October 30, 2018 | South Florida Business Journal
By Billy Jean Louis
The Miami Beach Convention Center aims to host larger conventions, but to reach that goal, it needs a headquarters hotel.
On the Nov. 6 ballot, the city's voters will see the proposal for a 185-foot-tall, 800-room hotel that would connect to the convention center. It needs 60 percent approval to pass. David P. Martin, president of development firm Terra Group, would develop the hotel in a joint venture with Jackie Soffer, chairman and CEO of Turnberry.
"It's going to generate significant revenue and improve the quality of tourism on Miami Beach," Martin said.
The hotel project, at the corner of 17th Street and Convention Center Drive, would include a large, resort-style pool deck atop a 53-foot-tall pedestal. It would also have an 8,000-square-foot spa, 5,000-square-foot fitness center, and ballrooms. There would be 320 valet-only parking spaces.
Martin said he's not asking for city or county taxpayer money, as the nearly $365 million project will be privately funded. Once approved, the first year will be spent on permitting, designing and engineering. There will be two years of construction.
The hotel would allow the convention center, which recently reopened after a three-year $620 million renovation, to attract "priority one" and "priority two" conventions.Those with 1,500 rooms reserved at a hotel are considered priority one, while those with 500 to 1,499 rooms reserved are priority two.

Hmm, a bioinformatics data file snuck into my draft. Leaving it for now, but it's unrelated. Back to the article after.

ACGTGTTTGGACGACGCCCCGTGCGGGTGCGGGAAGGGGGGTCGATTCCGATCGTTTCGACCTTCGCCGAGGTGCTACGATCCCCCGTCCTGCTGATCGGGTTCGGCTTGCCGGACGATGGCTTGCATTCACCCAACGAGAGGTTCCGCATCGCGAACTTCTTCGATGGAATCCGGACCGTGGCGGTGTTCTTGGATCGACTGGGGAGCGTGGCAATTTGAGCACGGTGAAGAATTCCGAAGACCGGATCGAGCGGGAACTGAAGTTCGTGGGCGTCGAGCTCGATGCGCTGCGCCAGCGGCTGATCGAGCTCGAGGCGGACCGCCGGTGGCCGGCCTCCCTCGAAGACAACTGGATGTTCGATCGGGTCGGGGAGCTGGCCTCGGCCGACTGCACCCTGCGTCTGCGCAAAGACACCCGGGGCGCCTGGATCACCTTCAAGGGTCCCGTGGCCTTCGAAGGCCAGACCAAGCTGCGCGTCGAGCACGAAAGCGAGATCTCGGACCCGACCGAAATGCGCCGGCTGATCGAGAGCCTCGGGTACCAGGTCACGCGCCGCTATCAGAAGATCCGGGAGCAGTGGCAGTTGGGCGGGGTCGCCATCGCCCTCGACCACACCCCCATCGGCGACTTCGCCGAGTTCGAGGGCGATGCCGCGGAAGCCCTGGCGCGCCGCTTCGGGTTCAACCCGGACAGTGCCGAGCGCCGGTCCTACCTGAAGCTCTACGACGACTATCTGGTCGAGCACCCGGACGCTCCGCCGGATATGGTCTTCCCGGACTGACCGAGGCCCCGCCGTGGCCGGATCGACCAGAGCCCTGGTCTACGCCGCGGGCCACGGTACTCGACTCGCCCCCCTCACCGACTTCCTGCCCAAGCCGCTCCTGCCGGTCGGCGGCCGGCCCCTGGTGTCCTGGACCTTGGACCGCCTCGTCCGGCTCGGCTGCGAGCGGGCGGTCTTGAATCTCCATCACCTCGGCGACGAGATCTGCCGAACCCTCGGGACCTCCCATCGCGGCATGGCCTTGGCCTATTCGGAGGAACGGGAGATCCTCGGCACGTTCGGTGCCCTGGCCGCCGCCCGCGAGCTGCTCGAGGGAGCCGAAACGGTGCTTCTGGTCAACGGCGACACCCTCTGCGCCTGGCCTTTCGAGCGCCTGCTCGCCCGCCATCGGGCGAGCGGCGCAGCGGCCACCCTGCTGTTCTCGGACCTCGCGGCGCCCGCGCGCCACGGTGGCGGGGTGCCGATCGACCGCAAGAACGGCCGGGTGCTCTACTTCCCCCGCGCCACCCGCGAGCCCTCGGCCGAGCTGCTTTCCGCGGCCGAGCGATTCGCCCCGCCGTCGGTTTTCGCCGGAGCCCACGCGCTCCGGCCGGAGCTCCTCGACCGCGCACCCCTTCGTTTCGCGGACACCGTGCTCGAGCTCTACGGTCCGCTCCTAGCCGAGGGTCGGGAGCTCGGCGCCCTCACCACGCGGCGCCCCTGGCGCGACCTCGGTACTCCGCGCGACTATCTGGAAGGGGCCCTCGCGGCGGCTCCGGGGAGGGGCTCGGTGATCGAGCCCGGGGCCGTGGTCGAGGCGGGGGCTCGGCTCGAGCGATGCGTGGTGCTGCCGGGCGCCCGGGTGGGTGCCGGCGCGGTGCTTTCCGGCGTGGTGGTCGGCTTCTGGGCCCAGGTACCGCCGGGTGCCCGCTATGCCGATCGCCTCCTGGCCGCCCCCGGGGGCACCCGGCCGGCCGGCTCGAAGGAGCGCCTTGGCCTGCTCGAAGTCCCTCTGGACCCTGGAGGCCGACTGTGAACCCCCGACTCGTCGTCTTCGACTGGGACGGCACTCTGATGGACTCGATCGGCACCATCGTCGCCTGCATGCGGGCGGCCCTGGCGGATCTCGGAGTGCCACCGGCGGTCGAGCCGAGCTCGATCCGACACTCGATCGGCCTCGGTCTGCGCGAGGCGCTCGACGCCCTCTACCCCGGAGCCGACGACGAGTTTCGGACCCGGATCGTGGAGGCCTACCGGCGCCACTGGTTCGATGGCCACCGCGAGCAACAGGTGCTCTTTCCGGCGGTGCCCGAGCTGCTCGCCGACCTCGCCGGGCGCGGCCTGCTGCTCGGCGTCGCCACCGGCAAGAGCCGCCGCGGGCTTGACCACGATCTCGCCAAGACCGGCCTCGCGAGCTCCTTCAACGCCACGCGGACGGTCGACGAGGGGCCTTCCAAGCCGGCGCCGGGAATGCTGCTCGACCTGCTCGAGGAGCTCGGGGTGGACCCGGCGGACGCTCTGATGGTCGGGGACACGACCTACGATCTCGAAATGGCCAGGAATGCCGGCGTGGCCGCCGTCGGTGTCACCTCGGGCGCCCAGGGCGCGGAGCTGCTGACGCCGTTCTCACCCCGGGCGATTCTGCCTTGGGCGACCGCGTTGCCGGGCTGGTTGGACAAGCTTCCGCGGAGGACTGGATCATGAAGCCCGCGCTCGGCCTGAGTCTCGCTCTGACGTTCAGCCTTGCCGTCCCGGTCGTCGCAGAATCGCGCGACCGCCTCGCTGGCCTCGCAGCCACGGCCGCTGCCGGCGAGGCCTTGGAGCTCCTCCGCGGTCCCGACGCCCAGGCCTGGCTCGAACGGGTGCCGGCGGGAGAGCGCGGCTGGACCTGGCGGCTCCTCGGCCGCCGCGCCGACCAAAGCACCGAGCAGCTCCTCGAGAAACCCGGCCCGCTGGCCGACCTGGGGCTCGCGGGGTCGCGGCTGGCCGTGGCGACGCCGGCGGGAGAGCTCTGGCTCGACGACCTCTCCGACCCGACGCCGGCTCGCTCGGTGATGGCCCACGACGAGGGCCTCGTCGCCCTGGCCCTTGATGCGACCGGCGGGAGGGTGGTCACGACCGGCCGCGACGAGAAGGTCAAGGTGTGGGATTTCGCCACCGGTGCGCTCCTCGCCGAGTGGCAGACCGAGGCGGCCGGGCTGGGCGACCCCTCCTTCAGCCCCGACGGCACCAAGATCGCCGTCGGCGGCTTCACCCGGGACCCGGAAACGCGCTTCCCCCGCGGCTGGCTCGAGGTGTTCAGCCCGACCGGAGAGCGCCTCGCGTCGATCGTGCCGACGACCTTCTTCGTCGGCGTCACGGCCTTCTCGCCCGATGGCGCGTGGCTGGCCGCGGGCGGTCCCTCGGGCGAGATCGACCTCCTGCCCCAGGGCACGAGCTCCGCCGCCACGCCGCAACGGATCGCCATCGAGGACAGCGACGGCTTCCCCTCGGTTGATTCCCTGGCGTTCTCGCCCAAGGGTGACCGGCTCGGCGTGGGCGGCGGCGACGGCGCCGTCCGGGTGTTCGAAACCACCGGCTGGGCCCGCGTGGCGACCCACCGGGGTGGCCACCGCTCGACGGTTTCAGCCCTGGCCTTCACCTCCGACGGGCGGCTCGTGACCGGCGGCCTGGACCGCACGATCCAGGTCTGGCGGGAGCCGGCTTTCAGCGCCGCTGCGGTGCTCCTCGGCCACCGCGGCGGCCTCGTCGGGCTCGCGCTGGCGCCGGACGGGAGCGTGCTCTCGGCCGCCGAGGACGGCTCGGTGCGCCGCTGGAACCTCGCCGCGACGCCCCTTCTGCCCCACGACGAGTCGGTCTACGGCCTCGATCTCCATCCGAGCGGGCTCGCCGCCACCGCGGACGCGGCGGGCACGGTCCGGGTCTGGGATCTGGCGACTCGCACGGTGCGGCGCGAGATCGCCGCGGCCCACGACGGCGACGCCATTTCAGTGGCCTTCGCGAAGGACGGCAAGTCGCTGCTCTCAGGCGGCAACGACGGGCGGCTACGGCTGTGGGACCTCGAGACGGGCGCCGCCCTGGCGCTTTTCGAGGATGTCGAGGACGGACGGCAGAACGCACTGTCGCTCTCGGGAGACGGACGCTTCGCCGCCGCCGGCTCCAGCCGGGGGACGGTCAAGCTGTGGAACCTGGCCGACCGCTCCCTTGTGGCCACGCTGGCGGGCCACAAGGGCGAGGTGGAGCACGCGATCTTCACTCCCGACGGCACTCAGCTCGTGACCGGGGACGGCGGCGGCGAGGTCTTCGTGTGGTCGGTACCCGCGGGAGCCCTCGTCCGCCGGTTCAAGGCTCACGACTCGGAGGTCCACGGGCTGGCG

Priority one conventions have a high economic output with a low traffic component, Martin said. Without the hotel, the convention center would attract "priority three" conventions, such as auto shows. Those conventions have high traffic counts, with low economic output for businesses, he said.
"We're honored to have the potential to be the developer of this," Martin said. "We're hopeful we can get everybody's vote."
Lincoln Road Business Improvement District Executive Director Tim Schmand endorses the hotel.
The role that a convention center plays in a community is that it attracts businesses, he said. But to attract these businesses, the center needs to have a hotel with enough capacity that would allow event planners too book the majority of their participants there, he said.
"The way that I look at it is that … the more business we do on Miami Beach, the more business there'll be in Miami," Schmand said.
In 2016, a previous headquarters project didn't move forward. It required 60 percent support to pass, but only secured 54 percent. Opponents of that project said the site was too small for the hotel, and that it would worsen traffic.